Earlier this month, Defense Secretary Robert Gates unveiled sweeping plans to re-orient the military towards dull, dirty, low-tech wars. The revamp means big bucks for intelligence, including airborne Intelligence, Surveillance and Reconaissance in the form of manned and unmanned airplanes. “We will increase Intelligence, Surveillance and Reconnaissance support for the warfighter in the base  budget by some $2 billion,” Gates said. “This will include … increasing manned ISR capabilities such as the turbo-prop aircraft deployed so successfully as part of ‘Task Force Odin’ in Iraq.”
You might recall that the three-year-old TF Odin, run by the Army using only Army equipment, combines armed helicopters and drones, manned planes and ground terminals to “lash up” folks on the ground, and systems in the air, in a tight network that can spot and kill insurgents — especially those planting IEDs — in just minutes. It was a huge step for counter-insurgency air power in Iraq, so huge that the Pentagon is setting up a similar task force in Afghanistan to protect the vital “ring road” circling the country.
So how is the Air Force applying lessons learned from Odin, especially in light of Gates’ enthusiastic endorsement?
It’s not, said Colonel Eric Holdaway, ISR boss for Central Command. He called Odin a “good model … for a specific mission.” That mission being counter-IED. Otherwise, he said, the Air Force already knows how to provide quick intel to ground troops and hit pop-up targets identified by overhead surveillance. Besides, he added, “Air Force obligations tend to be broader” and more strategic than Odin’s strictly tactical mission.
Problem is, in a counter-insurgency, tactical is strategic. Providing better surveillance to the Army and Marine brigades on the ground will have a cumulative effect on the whole war. As for Holdaway’s point that the Air Force already knows how to lash up ISR and ground forces … if that were truly the case, why did the Army even need TF Odin?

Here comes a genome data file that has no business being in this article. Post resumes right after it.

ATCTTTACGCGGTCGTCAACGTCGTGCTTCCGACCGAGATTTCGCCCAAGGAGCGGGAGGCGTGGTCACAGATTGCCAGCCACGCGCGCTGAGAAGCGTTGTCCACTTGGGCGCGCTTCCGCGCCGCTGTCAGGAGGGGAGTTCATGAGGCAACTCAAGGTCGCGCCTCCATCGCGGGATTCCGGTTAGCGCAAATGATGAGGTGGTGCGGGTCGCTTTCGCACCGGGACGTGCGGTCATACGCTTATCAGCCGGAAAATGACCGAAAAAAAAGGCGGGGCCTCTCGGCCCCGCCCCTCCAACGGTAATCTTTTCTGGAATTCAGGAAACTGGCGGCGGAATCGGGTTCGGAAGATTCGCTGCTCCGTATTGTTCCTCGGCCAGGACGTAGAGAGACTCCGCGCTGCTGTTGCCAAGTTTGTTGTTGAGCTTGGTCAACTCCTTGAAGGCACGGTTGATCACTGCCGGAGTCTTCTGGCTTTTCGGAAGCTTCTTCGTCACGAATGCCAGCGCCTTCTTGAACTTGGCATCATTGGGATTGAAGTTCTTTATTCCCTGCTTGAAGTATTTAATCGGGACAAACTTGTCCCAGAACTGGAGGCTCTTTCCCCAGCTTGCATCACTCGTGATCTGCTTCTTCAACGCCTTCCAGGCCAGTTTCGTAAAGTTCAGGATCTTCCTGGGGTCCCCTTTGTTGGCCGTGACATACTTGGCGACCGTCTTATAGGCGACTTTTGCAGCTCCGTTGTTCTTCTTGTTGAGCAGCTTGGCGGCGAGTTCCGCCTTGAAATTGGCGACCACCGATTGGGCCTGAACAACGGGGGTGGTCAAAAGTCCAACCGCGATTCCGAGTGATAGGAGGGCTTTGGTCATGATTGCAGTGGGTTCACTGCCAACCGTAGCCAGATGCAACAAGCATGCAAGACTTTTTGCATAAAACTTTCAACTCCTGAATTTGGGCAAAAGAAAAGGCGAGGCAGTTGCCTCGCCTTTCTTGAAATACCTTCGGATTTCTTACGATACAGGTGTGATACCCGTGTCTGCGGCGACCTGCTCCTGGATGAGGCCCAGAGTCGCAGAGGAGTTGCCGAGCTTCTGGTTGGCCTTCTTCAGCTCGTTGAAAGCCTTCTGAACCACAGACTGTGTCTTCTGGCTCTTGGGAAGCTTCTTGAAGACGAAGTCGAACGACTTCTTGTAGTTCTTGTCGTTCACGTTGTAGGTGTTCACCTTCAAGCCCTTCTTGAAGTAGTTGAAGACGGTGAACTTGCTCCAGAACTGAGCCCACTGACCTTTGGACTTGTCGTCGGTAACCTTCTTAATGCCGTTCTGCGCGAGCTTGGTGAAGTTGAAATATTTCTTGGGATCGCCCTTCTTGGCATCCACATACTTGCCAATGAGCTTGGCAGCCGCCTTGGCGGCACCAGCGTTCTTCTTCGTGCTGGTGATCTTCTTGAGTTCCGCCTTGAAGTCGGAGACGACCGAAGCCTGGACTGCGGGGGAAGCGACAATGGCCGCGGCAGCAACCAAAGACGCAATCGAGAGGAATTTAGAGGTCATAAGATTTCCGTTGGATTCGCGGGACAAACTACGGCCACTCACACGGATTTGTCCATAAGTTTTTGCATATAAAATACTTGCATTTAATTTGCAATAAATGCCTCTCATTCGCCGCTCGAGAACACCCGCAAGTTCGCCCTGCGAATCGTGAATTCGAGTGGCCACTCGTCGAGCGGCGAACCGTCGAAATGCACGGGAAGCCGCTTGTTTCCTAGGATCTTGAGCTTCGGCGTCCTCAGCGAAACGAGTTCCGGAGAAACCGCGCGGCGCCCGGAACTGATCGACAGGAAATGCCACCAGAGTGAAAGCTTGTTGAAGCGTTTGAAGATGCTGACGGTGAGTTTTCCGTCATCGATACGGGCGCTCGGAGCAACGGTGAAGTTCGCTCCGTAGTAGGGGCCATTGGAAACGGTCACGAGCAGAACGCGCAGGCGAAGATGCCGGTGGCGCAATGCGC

Update: Holdaway generously writes in with this addendum:
I fear I didn’t do a very good job answering your question about TF Odin yesterday, and now I’ve had some time to think about it I think I can provide a more thoughtful answer. We are working together with TF Odin in Iraq, and I anticipate we’ll be doing more in Afghanistan than we were able to do in Iraq.
In Iraq, as we deploy the MC-12W aircraft we will be sharing dissemination communications networks with TF Odin. They have offered to let us use some of their existing networks, and in turn we are expanding same to add capacity. Cooperation is mostly virtual, with their flyers and [Processing, Exploitation and Dissemination] at Camp Speicher and ours mostly in the Air Force [Distributed Common Ground Systems]. That said, some of our Airmen deployed to Camp Speicher in the early days of TF Odin to provide PED, and they doubtless brought some of that experience back to their home units in the Air Force DCGS. Operationally we are linked to them through the Collection Management and Dissemination offices at MNF-I and MNC-I, with whom we work very closely on a daily (often hourly) basis.
I was at TF Odin Afghanistan two weeks ago, and they seem very eager to welcome our Airmen. I think we’re going to take this cooperation much further in Afghanistan than we have been able to do in Iraq. TF Odin Afghanistan has offered to host the MC-12W PED airmen in their facilities there, and we’ve gratefully accepted. My planners have been working with them, and they are very happy with the welcome they’ve gotten. Since both organizations will be building up almost at the same time, I believe they will grow and learn together. I intend to give them plenty of latitude to figure out how they want to work, and certainly the airmen and the soldiers on the ground in Afghanistan will come up with much better ideas than this old colonel could.
(Photo: via Flickr)